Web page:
Many observers gave Nevada Gov. Brian Sandoval high marks for Monday’s State of the State address. Of course, Nevada’s thousands of hard-working public school teachers probably weren’t among them.
My column on the subject generated plenty of response, including these remarks in the latest edition of “Sez Who? Sez You!”
J.M. Boster writes, “I would be certain your ‘deeper vision’ and ‘broader definition’ would start with tax increases in order to grow government, increase regulation and ensure your union supporters remain well-heeled. No thank you. You and those sharing your philosophies are economically clueless. Sandoval’s remedies are largely spot on.”
Ed Rich: “I watch the Gov. last night. The state… all states are in a mess. I feel the number one problem in the country is the unions… especially teachers unions. All they do is complain… (My best year was $22,000.00). I did my best & kept quiet.
“I have little or no respect for teachers. I have never voted for a school issue because of the unions & teachers who are over paid.
“My granddaughter went back to class at CCN today after 30 days off. WHAT ? 30 days… I’m sure the teachers were paid for every day off.
“And take the time to listen to the high school kids. Like I’m going to the like movie like tonight like I hope it is like a good like movie. WoW A generation of grammar-less kids.
“Cell phones, DVD’s, cars, Video games, free lunch, driven to class…etc, and still most can hardly make it…with reading etc.”
Ken Jarvis: “The RJ is still BLOCKING DISCUSSION of a Sales tax on Advertising – STONA – that would bring in, at least, $300 Million per year.
“I thought the RJ was going to Change. What happened to THAT IDEA?”
Gerald Carrick: “Las Vegas the home of the $50,000 a year hand towel changer and ULNA home to Diana Titus, not need for 2 years, rehired for $107,000.00 to teach one class.”
Steve Roper: “I’m sorry you’re an idiot, but that’s newspaper employees for ya.”
Al Mikal: “So I guess your recommendation is to raise taxes? Great. That’ll definitely help the economy. I got an idea. Since you’re such a smart guy and you know higher taxes will be good, why don’t you and the other libs. just contribute more of your salary. Let us know how that works out. Its done wonders for states like California with the “broad based” tax system liberals love so much.”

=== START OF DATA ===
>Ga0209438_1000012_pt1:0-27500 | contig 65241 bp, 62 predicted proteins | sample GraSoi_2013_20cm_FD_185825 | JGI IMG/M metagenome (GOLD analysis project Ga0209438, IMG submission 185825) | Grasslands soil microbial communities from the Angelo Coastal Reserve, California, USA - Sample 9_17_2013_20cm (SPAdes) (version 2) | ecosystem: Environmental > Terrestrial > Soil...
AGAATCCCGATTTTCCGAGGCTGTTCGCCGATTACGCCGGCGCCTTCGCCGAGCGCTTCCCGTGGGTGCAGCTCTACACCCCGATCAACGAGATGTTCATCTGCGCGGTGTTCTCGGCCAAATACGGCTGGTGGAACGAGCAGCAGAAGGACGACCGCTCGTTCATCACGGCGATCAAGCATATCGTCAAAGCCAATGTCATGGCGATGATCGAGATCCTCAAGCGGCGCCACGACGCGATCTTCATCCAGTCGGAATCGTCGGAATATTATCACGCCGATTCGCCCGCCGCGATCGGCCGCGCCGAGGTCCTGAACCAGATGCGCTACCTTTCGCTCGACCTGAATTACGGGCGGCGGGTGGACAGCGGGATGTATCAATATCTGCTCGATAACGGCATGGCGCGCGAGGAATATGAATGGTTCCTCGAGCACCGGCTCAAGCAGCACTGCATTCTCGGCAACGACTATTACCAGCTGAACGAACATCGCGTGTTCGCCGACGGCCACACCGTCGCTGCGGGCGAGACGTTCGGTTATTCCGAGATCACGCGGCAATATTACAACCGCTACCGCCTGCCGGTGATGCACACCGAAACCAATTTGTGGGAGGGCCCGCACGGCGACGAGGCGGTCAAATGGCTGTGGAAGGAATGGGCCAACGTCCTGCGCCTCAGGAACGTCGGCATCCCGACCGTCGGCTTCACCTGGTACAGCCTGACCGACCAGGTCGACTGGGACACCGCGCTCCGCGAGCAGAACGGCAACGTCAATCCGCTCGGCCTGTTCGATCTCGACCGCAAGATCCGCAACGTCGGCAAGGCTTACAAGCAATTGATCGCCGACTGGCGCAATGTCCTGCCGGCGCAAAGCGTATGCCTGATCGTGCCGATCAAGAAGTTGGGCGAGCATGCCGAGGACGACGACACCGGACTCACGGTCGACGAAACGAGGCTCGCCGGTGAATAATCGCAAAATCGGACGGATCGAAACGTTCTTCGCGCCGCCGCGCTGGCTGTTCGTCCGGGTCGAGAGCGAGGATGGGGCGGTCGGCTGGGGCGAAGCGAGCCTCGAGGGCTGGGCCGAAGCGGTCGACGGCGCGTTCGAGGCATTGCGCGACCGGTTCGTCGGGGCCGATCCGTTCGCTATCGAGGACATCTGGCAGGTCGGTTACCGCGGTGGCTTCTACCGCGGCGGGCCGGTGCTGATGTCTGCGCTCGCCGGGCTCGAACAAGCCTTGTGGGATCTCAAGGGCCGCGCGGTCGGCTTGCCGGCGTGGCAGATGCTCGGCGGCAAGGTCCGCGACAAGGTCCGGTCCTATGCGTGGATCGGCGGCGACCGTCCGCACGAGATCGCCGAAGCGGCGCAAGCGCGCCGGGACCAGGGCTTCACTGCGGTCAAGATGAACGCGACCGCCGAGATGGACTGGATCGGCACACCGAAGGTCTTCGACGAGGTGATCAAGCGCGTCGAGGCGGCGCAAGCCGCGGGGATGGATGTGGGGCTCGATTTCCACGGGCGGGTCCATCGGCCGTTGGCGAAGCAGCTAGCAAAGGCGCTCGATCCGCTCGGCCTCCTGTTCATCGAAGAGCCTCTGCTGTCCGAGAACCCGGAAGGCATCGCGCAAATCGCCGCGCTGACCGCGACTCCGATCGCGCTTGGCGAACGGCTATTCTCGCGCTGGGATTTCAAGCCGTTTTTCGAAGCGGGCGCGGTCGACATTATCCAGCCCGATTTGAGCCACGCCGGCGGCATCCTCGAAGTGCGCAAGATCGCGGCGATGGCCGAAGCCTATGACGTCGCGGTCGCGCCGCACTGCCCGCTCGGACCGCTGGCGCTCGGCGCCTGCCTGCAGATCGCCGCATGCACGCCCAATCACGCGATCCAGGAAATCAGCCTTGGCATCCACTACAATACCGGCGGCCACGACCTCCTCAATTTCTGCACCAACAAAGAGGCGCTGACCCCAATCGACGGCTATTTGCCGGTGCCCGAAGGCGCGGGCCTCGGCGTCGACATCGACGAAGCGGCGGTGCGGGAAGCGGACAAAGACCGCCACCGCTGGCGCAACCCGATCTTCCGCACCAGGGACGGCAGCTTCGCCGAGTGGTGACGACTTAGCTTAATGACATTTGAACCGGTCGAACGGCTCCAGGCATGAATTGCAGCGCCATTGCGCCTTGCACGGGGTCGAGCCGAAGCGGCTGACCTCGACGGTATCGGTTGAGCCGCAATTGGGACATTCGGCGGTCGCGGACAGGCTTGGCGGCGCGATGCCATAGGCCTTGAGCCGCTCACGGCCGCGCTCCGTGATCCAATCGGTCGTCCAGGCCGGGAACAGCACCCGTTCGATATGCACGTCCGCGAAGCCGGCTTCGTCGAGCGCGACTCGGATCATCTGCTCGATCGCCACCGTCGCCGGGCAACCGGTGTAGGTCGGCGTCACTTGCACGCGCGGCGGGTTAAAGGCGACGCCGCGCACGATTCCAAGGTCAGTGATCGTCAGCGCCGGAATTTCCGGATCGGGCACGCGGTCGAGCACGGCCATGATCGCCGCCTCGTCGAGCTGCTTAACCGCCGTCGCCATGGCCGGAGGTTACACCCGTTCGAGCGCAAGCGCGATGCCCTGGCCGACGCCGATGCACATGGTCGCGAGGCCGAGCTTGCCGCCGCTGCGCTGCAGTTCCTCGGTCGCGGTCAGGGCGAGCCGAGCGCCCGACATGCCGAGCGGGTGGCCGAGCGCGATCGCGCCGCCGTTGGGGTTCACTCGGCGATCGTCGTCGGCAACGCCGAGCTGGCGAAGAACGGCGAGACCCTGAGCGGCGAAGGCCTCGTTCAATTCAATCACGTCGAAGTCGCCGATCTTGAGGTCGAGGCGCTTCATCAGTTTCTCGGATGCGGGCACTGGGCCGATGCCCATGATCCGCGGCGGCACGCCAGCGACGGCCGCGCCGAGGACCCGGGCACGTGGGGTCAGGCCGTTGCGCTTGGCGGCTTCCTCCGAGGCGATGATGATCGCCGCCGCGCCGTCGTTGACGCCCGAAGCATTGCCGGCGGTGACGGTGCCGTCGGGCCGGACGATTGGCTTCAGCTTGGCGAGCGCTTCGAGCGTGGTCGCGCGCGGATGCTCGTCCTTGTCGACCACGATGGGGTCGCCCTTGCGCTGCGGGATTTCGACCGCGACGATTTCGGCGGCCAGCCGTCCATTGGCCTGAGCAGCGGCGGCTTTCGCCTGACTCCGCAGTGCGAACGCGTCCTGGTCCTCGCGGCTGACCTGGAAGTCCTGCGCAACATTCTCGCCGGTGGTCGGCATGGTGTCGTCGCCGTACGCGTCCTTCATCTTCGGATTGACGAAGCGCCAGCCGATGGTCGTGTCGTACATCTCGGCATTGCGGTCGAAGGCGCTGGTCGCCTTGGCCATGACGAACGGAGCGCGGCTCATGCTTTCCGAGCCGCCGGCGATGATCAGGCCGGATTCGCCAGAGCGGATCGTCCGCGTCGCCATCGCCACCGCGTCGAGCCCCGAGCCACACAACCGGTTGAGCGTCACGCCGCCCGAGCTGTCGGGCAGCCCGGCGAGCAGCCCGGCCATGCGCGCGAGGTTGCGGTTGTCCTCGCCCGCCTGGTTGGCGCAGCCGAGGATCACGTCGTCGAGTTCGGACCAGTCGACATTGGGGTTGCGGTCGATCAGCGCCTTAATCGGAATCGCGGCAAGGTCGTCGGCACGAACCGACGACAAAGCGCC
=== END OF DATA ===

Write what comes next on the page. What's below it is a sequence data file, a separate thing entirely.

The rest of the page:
David Van Zanten: “Hey, I enjoy your column very much. I see how hard you work. If you were a teacher, under the current system, there’d be little incentive for you to bust your hump the way you do once you had tenure (or were off probation). My wife’s a speech pathologist in the school system, and the stories she tells of people not doing their job! But most can’t be fired and just keep moving forward. Another friend works at the V.A. hospital, and tells the story of someone pushing a cart laden with new flat screen computer monitors down the aisle by the offices and say, "Who wants one?" My friend said, "Sure," even though his monitor was only about a year old. Does some of this waste of wages and capital happen in private enterprise? Of course. But not to the degree it occurs in the public sector. I hope that Sandoval has some success weeding out the ‘bad’ in the system and keeping the good. Parochial schools do a lot more for a lot less, for instance. Other countries do more with less. Money well invested in the schools is great, but when poorly invested, it hurts us all. Same goes for all state agencies, for sure.
“Keep up the good work! If our students can be as motivated toward learning as you are toward writing, then we’ll have something.”
Rich Simms: The constant cry of money for education is bunk! Check Utah’s ratio, and they are scholastically successful.
“We in Nevada suffer for three reason; parents who do not participate in the child’s education, failure to analyze and segregate children into achievable levels, and a bloated administration.
“As Clark County represents the majority of our pupils, it is also responsible for the bigger part of our learning scores. We in the area posses too many illegals, who are afraid, working, or do not understand our process. Although the desire may be there, it is next to impossible for them to contribute; no grasp of understanding the system, fear of exposure, or plain lack of interest. This holds true of the student who is an offspring of a missing or uncaring parent. Let us not forget the household who does not check homework, or talk to their child regarding challenges and problems. A teacher can do just so much.
“As to the segregation of achievable academic levels, this is the way it was back in the New York School System during the fifties and sixties. Classes five one were able to grasp at a quicker level than five four. It was a challenge to rise from four to one. There was a reason to study. The pupils who were short in math and the sciences were encouraged to venture into other avenues at a lesser level or offered tech school. EVERYONE profited. Where did that fall off the track? Thank you Washington.
“Finally, the bloated administration is a gift from both Washington meddling in OUR education system, and a position creating, vote getting political machine.
“I am not republican, rightists, leftists, or democrat. I am a middle of the road American that lived when the country worked, and would like for us to reach back, grabbing some of the good things. Don’t you want the best for your daughter. I know I worry about my grandchildren.”
Jo Anne Bykowski: “John … about your column … you should’ve stayed a sports writer.”
There are days when I couldn’t agree more.